Corals devastated by climate change are being replaced naturally by other species such as gorgonians, which are less efficient in acting as a carbon sink. A study by the ICTA-UAB analyzes for the first time why gorgonians are more resistant than corals to human impacts and global climate change. Read more
Crystals can become softer when turned upside down
Through the combined effect of flexoelectricity and piezoelectricity, resarchers at the ICN2 and the UAB discovered that polar materials can be made more or less resistant to dents when they are turned upside down, or when a voltage is applied to switch their polarisation.
The ICN2 Oxide Nanophysics Group led by ICREA Prof. Gustau Catalán recently published the latest findings from their research line on flexoelectricity in Advanced Materials. PhD student Kumara Cordero-Edwards is the lead author of this work, carried out in collaboration with researchers from the Universitat Autònoma de Barcelona (UAB). Highlighted in the journal’s frontispiece, the article outlines how the indentation toughness of polar crystals can be manipulated in such a way that they become easier or harder to dent from a given direction.
This is the result of the interaction between the localised flexoelectric polarisation caused by the mechanical stress gradient of the indentation, on the one hand, and the piezoelectric polarisation inherent in polar crystals, on the other. If the two polarisations run parallel, overall polarisation is going to be very strong. This carries a higher energy cost, which makes the act of indentation itself more difficult. But if we turn the material over, the flexoelectric effect of the knock will be acting in the opposite direction to the spontaneous piezoelectric effect, making total polarisation weaker and indentation correspondingly easier.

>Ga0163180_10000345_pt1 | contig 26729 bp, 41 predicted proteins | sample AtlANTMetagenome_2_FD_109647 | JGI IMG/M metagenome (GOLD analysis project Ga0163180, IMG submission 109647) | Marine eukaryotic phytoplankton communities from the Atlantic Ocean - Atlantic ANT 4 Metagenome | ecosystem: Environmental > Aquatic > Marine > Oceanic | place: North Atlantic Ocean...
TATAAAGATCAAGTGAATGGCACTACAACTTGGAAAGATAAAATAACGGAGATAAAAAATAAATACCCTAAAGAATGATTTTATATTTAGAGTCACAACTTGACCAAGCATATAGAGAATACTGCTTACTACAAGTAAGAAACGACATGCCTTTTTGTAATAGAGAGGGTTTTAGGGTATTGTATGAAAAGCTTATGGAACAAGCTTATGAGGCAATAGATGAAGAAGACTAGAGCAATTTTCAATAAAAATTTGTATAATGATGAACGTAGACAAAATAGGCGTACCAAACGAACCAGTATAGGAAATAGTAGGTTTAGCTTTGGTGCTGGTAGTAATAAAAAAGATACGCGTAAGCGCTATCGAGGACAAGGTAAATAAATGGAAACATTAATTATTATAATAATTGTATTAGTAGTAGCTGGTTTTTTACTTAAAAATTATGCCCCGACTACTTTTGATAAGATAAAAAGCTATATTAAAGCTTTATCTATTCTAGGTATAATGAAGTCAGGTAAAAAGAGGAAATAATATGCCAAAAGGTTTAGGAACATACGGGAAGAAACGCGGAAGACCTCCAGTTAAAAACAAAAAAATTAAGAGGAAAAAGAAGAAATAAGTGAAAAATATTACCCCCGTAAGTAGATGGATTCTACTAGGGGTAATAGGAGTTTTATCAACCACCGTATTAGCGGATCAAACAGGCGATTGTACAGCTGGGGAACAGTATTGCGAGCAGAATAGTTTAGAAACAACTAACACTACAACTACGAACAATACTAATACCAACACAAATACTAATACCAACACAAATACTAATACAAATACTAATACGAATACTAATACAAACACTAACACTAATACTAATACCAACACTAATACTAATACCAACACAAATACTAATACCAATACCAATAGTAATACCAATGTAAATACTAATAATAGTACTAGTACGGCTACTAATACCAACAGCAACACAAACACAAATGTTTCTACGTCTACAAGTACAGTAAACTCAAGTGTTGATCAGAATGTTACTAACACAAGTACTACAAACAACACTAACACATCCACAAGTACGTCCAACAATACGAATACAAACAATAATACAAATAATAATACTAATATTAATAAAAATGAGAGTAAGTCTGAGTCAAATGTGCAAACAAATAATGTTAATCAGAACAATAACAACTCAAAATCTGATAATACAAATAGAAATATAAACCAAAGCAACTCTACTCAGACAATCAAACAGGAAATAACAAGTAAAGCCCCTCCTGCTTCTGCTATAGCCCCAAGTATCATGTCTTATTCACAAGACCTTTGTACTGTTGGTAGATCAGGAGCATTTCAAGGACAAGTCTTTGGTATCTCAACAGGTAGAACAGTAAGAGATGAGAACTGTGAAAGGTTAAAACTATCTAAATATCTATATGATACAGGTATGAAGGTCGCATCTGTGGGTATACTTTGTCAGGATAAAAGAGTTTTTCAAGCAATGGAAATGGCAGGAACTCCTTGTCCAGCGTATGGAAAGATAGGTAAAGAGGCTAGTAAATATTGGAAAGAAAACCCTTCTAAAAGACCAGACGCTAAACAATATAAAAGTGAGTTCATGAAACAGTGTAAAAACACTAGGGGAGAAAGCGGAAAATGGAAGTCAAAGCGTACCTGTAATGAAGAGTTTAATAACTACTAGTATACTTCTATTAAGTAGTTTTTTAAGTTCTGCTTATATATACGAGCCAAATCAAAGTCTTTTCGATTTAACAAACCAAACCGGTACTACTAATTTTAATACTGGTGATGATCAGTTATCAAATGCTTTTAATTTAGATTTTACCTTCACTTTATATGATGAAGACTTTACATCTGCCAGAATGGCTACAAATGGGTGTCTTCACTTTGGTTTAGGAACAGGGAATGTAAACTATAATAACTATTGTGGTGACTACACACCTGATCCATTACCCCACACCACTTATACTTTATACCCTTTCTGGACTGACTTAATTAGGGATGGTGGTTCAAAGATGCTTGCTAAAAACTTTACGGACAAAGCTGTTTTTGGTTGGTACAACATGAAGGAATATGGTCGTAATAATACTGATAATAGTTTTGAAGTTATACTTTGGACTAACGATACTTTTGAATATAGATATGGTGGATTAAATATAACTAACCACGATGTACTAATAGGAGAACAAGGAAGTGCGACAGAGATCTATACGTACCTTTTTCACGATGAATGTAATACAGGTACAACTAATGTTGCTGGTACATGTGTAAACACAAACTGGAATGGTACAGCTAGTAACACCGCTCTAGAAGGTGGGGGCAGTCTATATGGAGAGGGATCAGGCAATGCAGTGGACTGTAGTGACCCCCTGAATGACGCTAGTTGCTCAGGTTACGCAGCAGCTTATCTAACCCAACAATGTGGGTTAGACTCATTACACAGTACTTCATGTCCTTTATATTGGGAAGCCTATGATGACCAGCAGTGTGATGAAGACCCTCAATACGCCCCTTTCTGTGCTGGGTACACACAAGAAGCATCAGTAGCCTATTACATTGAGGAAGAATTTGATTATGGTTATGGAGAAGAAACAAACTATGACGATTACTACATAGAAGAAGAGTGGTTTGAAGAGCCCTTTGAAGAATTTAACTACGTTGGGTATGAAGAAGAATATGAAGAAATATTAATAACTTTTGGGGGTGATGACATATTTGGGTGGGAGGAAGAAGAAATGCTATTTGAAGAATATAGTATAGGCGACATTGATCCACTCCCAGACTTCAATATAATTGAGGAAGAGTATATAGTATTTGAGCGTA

But the observations of our researchers did not end there. In the case of a particular subset of piezoelectric materials, ferroelectrics, it is not even necessary to physically turn the material upside down; we can simply apply an external voltage to flip its polar axis.
These effects were observed not only for forceful indentations and/or perforations, but also for the gentler, non-destructive pressures delivered by the tip of an atomic force microscope. Aside from potential applications in smart coatings with switchable toughness, these effects could one day be used as a means of reading ferroelectric memories by touch alone.
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